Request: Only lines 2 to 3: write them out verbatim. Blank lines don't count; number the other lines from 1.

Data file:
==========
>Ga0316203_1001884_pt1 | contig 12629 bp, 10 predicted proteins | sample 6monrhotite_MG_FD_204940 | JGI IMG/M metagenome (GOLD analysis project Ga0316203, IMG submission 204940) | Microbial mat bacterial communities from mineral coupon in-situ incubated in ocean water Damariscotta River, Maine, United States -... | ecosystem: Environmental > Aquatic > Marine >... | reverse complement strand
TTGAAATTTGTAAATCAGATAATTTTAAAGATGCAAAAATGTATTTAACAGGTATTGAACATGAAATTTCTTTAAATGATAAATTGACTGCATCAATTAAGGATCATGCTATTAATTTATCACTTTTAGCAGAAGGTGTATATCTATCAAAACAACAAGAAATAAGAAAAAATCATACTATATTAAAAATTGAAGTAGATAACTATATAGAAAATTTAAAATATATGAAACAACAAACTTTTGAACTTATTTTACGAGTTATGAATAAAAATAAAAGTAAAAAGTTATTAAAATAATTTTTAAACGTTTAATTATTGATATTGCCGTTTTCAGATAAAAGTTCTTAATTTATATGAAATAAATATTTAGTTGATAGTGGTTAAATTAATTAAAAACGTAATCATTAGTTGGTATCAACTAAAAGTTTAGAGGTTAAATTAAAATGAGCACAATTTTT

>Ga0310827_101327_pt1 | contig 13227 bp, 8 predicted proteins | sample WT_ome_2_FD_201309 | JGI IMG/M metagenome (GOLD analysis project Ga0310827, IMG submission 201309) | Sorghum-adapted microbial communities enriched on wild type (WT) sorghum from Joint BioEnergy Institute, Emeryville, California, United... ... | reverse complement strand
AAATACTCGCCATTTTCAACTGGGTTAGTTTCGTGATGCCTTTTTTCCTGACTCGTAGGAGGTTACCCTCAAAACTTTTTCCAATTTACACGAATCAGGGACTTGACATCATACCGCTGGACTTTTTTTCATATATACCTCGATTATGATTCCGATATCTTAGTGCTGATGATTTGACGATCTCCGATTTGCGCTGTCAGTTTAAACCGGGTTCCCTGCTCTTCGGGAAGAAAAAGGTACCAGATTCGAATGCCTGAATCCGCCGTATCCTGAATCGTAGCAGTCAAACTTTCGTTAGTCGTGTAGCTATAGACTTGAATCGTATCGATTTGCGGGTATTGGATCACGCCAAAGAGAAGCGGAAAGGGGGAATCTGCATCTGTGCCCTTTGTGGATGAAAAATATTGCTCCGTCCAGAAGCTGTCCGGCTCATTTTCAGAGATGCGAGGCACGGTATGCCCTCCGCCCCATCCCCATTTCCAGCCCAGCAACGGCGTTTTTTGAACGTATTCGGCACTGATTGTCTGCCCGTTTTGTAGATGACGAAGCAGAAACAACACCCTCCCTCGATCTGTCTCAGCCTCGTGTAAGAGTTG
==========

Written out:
TTGAAATTTGTAAATCAGATAATTTTAAAGATGCAAAAATGTATTTAACAGGTATTGAACATGAAATTTCTTTAAATGATAAATTGACTGCATCAATTAAGGATCATGCTATTAATTTATCACTTTTAGCAGAAGGTGTATATCTATCAAAACAACAAGAAATAAGAAAAAATCATACTATATTAAAAATTGAAGTAGATAACTATATAGAAAATTTAAAATATATGAAACAACAAACTTTTGAACTTATTTTACGAGTTATGAATAAAAATAAAAGTAAAAAGTTATTAAAATAATTTTTAAACGTTTAATTATTGATATTGCCGTTTTCAGATAAAAGTTCTTAATTTATATGAAATAAATATTTAGTTGATAGTGGTTAAATTAATTAAAAACGTAATCATTAGTTGGTATCAACTAAAAGTTTAGAGGTTAAATTAAAATGAGCACAATTTTT

>Ga0310827_101327_pt1 | contig 13227 bp, 8 predicted proteins | sample WT_ome_2_FD_201309 | JGI IMG/M metagenome (GOLD analysis project Ga0310827, IMG submission 201309) | Sorghum-adapted microbial communities enriched on wild type (WT) sorghum from Joint BioEnergy Institute, Emeryville, California, United... ... | reverse complement strand